I think that if you read that definition carefully that it will better put into perspective the different theories espoused by libertarians. However, I've noticed that even within libertarianism, that many of these theories take a wrong turn or simply contradict the goal. For instance, many within the LP take a position that ultimately concludes "we must use the state to limit the state" or "we must use the state to increase liberty". From the perspective of my own definition of libertarianism, you can see how this might prove troublesome to me, and why I had to eventually resign my membership. I just don't see how that is even possible with a state-form of government, because it represents the negation of liberty.

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  2. Well, yes, to a large degree, this IS what libertarianism is at is core. The problem is that the presumption of liberty and the force of the reason necessary to override liberty is largely a matter of degree - the libertarian and the non-libertarian may be alike in their desire that government have a good reason when in order to abridge human liberty, but they probably differ as to what they regard as a good reason. Often, the libertarian will require much more persuasion before allowing government to intervene in human affairs.

    Aside from this difference, Will also does not mention that the word "liberty" will often mean different things to different people. What is liberty to a libertarian may look like a lack of liberty to a republican or democrat.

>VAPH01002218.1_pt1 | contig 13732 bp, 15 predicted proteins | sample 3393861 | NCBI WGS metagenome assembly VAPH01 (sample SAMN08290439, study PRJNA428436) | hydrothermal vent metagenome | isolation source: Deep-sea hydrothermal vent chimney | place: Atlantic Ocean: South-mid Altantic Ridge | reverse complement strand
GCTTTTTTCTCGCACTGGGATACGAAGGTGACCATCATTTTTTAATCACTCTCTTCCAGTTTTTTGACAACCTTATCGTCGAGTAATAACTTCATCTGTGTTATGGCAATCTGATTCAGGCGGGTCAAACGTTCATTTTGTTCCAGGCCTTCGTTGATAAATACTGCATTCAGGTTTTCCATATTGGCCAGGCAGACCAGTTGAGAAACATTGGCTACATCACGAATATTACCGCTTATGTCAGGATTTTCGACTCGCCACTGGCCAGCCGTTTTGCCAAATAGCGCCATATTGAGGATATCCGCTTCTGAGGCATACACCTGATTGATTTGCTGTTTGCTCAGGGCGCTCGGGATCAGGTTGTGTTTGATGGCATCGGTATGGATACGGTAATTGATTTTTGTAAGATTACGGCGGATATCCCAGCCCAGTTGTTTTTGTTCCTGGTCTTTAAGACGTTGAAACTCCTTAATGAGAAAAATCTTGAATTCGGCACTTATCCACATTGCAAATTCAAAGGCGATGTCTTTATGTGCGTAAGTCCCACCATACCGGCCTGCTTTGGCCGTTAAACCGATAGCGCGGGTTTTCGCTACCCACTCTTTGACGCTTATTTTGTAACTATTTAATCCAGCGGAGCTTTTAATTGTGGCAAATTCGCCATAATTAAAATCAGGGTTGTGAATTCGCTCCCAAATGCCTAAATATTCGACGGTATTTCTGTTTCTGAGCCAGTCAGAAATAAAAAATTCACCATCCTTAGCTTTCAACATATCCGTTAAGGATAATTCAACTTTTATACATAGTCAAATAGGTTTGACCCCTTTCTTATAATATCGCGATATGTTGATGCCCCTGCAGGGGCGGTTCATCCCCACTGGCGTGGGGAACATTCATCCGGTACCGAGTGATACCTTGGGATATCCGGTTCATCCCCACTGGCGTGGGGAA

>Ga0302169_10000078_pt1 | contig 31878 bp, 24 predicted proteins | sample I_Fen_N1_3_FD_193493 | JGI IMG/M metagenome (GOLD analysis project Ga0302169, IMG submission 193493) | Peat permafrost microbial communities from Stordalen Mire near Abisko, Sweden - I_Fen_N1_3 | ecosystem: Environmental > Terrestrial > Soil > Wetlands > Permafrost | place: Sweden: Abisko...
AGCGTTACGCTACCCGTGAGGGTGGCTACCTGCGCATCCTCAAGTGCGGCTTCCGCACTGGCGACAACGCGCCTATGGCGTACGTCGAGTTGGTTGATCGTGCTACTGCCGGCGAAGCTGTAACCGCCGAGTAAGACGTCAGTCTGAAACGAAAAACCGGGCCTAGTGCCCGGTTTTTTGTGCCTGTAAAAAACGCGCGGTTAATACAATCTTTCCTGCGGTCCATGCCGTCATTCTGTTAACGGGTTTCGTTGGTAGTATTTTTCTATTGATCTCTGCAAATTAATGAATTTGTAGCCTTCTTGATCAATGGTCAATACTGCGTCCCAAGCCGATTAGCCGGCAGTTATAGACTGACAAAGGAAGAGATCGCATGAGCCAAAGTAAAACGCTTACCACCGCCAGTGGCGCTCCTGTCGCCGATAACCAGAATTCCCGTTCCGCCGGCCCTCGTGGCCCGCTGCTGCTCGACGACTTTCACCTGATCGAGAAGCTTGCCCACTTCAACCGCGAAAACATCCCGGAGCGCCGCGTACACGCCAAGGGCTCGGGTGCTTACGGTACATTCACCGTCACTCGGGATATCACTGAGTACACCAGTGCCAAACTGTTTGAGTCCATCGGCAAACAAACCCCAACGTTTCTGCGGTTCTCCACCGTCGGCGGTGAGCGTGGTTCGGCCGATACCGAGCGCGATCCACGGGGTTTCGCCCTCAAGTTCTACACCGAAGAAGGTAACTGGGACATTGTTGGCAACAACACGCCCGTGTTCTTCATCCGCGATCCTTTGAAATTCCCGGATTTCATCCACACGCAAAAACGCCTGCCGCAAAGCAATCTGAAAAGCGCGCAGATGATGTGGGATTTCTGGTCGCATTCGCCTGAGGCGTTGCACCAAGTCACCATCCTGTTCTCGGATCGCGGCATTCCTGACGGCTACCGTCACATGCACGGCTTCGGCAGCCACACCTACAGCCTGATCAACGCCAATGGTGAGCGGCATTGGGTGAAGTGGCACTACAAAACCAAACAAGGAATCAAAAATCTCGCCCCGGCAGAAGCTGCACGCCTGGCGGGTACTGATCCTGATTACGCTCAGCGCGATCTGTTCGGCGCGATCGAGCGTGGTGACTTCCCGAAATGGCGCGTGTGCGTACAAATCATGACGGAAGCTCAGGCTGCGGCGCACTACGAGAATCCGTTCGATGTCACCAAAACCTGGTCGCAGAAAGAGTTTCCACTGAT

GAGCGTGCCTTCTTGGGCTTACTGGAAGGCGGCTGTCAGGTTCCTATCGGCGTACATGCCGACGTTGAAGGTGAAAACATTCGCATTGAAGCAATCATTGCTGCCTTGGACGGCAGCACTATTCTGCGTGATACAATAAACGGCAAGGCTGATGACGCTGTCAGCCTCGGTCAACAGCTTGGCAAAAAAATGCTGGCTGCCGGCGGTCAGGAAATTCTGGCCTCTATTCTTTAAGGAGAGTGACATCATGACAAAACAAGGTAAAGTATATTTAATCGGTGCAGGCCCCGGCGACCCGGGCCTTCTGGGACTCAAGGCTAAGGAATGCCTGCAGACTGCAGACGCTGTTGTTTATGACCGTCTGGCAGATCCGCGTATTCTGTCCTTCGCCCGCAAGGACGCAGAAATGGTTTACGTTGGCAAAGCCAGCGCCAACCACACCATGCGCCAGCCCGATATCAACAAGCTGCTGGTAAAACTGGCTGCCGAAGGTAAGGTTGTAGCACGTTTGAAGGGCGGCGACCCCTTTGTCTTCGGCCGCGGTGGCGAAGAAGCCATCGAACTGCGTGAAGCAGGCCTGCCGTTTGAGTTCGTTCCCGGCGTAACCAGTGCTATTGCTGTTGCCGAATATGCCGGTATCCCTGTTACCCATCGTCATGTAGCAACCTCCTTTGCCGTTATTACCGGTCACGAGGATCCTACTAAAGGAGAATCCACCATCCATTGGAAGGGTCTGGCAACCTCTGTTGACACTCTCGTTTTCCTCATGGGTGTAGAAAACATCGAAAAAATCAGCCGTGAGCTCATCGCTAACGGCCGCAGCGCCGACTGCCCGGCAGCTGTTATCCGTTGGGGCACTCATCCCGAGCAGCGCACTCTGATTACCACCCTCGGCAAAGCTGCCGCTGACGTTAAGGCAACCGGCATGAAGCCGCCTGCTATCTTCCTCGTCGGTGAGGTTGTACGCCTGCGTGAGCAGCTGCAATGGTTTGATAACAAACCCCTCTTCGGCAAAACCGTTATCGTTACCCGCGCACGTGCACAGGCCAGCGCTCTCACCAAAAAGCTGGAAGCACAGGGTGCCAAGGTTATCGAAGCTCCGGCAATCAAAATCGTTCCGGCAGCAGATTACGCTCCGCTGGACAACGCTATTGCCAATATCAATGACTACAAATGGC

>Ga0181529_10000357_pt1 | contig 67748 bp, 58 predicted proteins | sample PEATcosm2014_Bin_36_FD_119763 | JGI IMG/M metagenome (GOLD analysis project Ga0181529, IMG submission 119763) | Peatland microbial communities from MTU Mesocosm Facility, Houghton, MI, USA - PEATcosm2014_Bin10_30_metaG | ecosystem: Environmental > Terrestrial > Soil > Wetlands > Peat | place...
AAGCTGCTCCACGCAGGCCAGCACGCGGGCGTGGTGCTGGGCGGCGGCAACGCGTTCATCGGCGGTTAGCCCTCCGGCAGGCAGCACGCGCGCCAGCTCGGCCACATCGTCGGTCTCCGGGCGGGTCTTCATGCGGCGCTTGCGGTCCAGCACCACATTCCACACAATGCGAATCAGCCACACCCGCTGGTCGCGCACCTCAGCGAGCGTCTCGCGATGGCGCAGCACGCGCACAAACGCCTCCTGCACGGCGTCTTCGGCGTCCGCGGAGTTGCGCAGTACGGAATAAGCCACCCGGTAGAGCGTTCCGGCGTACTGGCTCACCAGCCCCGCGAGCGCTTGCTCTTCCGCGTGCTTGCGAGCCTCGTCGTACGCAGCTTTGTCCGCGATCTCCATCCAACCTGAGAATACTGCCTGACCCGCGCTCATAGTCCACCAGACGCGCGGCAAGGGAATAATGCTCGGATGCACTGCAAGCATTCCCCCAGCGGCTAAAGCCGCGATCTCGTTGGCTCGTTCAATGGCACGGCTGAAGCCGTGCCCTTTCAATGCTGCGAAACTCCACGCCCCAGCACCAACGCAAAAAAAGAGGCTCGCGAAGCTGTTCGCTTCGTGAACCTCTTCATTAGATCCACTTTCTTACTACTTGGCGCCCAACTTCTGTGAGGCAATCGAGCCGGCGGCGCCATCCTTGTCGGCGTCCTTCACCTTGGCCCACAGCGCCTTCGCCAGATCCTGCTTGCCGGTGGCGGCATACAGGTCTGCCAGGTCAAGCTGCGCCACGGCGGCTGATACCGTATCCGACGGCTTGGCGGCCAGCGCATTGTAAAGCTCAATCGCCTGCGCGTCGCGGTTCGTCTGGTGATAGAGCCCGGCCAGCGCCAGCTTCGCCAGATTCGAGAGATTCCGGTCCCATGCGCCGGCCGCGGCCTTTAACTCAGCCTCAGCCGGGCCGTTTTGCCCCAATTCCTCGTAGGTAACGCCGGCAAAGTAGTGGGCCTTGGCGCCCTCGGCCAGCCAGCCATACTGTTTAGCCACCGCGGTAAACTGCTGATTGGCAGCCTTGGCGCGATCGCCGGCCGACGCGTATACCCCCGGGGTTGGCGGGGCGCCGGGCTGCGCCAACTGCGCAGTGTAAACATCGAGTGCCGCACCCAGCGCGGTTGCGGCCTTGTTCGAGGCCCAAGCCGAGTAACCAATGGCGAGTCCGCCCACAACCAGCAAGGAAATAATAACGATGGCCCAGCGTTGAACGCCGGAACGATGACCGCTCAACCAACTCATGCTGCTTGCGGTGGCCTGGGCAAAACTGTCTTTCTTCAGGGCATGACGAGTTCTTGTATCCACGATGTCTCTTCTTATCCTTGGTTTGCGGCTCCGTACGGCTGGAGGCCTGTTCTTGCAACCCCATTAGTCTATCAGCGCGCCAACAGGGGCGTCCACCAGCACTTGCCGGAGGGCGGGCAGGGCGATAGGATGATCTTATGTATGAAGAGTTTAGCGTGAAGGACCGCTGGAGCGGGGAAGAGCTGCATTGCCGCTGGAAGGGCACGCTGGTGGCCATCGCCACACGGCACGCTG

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    1. Precisely, which I would have thought is the whole reason why this is NOT a definition of libertarian anymore than "vegetable" is a definition of lettuce at least.

      re: "Often, the libertarian will require much more persuasion before allowing government to intervene in human affairs. "

      Well, I think they find different arguments persuasive.

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  3. I think you're right Daniel. What differentiates libertarians from, say, any liberal is what arguments they find compelling.

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    1. Which is why I consider myself a liberal. If I call myself a libertarian it's to highlight the fact that I have libertarian opinions on some major issues.

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  4. Context is important. Christie was using a big tent definition quite similar to Will's definition. Also Christie's attack was on those seeking to restrict NSA powers. The recent bipartisan ammendment is representative of what Christie was complaining about.

    It's actually a shrewd move on Christie's part. A lot of Dems especially older Dems have went from anti patriot act to favoring more of that.

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  5. George Will's definition is bad not just for the reasons stated but also because it defines libertarianism as something that can exist only in the context of post-Constitution America, which is quite absurd.

    Out of curiosity Daniel, how would you define libertarianism, as encompassing each of its various sub-types, yet also in a way that you reject?

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    1. Agree on the Constitution thing, definitely. And that doesn't just go for the Lysander Spooner types - that goes for everyone that likes the Constitution too! Presumably nobody thinks that everything would implode without it.

      I tend to think of liberals in general as people whose goal is to minimize coercion, and I consider libertarians to be those who think that minimizing coercion is essentially coterminous with minimizing the state (or in the case of anarcho-capitalists, actually eliminating it).

      Obviously a limited state is very important to all liberals, but you really start into libertarianism if you're the sort that perceives liberty and the state as being opposites.